I don’t debate climate change anymore. There are several reasons. Among them is the basic fact that I’m not a climate scientist. I don’t have the education to make determinations about the data – how it was collected, how it’s interpreted, what adjustments may have been made and why. That’s all science stuff best left to climate scientists.
That leaves me to make determinations based on things around climate science. For example, the US military makes adjustments for it. They don’t make adjustments lightly. Businesses are taking into account – even fossil fuel businesses. Rising oceans have already caused the evacuation of at least one island nation and the water regularly encroaches on Florida, things like that…
But there are things, as well. I was once in a Facebook “discussion” with someone who offered me a link to a blog post with what he claimed included 800 links to peer-reviewed, climate science denial papers. I guess the sheer weight of such a post had run off many of his opponents in the past but I did something he apparently didn’t expect; I looked at the links. Turns out, each link went to what is called a manual redirect page – with a link right back to the original post! It wasn’t a post with links to 800 different papers, it was 1 link 800 times.
Think about that. Somebody took the time to set up 800 fake blog pages, each with a link right back to the originating page. I even noticed that the project had apparently fatigued its creator. At first, each faked “blog” page had a paragraph or two. Then the content dwindled to a line or two. Then just a single sentence. After awhile, only the circular link. 800 fake pages. 800 circular links.
That’s no “accident.” It’s not an “honest mistake.” That’s not somebody who “should have looked more carefully”. That’s a clear intent to deceive. (These are the same people who insist that the number of hurricanes hasn’t increased, all the while hoping you don’t notice what’s happening with the overall number of “Named Storms” – tropical and subtropical storms that don’t quite make it into the “hurricane” category.)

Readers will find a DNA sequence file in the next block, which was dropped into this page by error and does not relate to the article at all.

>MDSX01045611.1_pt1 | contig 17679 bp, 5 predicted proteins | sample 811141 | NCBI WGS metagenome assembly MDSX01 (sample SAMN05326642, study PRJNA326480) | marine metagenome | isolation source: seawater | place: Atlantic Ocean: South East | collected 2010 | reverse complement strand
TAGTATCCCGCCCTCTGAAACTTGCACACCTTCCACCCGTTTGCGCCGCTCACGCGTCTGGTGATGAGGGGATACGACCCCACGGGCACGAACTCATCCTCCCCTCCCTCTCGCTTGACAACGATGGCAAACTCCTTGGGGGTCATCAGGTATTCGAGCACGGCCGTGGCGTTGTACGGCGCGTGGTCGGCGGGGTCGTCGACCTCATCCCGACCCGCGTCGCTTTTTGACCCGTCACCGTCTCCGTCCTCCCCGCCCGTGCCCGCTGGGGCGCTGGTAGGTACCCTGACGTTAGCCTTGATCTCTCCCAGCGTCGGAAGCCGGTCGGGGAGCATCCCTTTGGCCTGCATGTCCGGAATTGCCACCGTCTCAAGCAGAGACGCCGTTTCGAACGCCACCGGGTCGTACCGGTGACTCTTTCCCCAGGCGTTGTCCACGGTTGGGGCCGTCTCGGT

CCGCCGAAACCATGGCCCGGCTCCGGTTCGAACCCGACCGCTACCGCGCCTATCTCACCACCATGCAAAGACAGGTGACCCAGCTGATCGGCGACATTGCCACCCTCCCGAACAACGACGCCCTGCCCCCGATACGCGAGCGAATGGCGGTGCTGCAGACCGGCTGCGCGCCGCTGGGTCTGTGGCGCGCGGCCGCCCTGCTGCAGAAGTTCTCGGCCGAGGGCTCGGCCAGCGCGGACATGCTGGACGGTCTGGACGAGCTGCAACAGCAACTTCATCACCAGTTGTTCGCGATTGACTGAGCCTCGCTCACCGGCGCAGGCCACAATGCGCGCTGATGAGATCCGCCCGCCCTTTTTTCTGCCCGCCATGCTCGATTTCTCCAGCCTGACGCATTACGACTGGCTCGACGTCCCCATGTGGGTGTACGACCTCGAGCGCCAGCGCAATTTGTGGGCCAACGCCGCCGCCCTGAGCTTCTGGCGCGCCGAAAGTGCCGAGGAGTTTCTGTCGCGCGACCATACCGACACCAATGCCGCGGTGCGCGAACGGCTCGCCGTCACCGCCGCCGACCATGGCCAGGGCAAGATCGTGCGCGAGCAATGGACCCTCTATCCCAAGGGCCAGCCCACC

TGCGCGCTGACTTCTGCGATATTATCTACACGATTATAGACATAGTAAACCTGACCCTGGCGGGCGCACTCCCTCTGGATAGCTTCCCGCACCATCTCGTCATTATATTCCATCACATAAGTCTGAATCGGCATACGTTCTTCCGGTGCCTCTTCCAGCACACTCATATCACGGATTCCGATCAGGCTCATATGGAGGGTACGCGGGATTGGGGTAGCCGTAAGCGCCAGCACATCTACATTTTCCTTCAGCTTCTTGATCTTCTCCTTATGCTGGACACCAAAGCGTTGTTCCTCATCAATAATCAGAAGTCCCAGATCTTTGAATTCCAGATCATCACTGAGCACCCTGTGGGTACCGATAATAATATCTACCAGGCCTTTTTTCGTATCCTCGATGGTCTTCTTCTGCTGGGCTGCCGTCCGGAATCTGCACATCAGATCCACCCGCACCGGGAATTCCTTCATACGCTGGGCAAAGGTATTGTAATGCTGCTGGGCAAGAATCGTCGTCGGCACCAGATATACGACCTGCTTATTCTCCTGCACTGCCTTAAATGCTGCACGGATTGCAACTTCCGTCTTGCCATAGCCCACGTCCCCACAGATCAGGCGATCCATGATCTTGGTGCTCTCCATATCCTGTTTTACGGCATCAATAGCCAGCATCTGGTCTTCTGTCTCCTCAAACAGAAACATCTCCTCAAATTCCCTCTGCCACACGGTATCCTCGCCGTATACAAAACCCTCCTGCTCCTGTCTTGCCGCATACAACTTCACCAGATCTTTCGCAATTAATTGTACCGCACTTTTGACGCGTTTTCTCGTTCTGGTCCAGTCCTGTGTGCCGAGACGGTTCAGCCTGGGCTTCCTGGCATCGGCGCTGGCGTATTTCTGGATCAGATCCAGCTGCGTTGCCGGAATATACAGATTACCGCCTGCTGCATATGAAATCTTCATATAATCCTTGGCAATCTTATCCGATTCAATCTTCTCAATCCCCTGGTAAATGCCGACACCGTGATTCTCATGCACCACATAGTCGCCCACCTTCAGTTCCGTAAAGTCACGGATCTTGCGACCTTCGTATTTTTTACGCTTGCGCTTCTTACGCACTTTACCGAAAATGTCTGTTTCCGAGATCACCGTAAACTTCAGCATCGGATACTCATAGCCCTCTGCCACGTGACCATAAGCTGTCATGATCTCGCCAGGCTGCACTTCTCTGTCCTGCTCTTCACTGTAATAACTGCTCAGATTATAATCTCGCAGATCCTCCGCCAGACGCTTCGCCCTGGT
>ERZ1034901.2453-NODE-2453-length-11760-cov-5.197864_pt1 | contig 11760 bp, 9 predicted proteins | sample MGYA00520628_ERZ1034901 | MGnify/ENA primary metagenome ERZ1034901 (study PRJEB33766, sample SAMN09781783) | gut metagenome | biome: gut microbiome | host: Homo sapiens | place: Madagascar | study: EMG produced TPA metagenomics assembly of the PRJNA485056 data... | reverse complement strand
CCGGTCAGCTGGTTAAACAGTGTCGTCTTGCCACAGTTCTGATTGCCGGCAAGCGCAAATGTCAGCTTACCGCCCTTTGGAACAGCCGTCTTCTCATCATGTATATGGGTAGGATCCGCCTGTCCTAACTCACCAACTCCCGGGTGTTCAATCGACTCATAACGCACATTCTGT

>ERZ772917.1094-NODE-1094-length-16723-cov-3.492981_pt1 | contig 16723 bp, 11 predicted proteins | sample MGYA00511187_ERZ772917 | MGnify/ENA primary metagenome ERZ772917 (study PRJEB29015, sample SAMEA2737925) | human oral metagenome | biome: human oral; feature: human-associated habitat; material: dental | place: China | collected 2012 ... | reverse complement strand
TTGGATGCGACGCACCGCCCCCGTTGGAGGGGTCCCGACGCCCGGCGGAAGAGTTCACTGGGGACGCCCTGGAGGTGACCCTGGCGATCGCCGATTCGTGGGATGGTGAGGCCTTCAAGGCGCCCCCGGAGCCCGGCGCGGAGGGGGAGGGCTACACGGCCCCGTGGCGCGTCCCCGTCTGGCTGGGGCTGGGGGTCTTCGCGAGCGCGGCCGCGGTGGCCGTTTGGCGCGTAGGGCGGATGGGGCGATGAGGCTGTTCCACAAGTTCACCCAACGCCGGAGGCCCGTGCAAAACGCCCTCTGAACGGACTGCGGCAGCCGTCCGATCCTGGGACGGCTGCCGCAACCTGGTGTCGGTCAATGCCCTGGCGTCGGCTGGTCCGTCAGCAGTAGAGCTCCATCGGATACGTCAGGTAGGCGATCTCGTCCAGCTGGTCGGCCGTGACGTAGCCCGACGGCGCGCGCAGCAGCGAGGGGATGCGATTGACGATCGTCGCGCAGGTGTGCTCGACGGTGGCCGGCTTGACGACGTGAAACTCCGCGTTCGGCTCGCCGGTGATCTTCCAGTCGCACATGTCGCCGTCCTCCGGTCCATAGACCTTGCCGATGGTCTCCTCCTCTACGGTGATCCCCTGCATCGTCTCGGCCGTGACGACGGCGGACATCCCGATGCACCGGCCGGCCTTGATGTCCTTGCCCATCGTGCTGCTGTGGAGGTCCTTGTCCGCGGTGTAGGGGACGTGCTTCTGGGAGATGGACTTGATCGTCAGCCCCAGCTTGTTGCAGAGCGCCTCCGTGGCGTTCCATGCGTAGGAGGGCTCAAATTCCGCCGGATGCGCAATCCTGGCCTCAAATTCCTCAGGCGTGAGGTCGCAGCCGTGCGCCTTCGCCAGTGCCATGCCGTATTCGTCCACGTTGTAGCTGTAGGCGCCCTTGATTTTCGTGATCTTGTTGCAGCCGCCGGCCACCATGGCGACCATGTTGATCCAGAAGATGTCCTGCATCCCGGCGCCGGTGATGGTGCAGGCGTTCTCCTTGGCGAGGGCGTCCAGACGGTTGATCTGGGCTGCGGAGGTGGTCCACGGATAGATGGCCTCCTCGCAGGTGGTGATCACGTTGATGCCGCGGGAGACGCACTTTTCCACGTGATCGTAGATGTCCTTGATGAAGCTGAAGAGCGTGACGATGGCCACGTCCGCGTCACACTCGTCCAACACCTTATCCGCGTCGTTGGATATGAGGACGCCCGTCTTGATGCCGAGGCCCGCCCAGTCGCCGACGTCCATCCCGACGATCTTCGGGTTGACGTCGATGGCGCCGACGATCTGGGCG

In a circumstances like that, I resort to my standing rule of thumb that says that the person who knowingly attempts to deceive is tacitly admitting foreknowledge that their position is false. It’s a good rule. It serves me well.
But probably the single most important factor, for me, is that whenever I’m talking to someone who denies climate science, I know I’m talking to a conservative. That shouldn’t be the case. Science doesn’t draw neat little lines between political positions. Do you remember those graphs that show the intersections of two groups? It’s usually two circles pushed together until they overlap with a little shaded area in the middle. The circle on the left might be, say, the population of New York City and the circle on the right might be the number of people who speak French. Push the two together and you can see, graphically, the number of people in New York City who speak French.
Well, if you label the left, red circle “Conservatives” and the right, slightly smaller, yellow, circle “People who deny climate science” and start pushing them together, the yellow circle will slide all the way into the red circle, leaving an orange circle with a slim red “halo” around the side (because not even all conservatives deny climate science). Then we can see, graphically, that the population of people who deny climate science is made up entirely of conservatives.
But I’ll tell you this: that’s not how science works…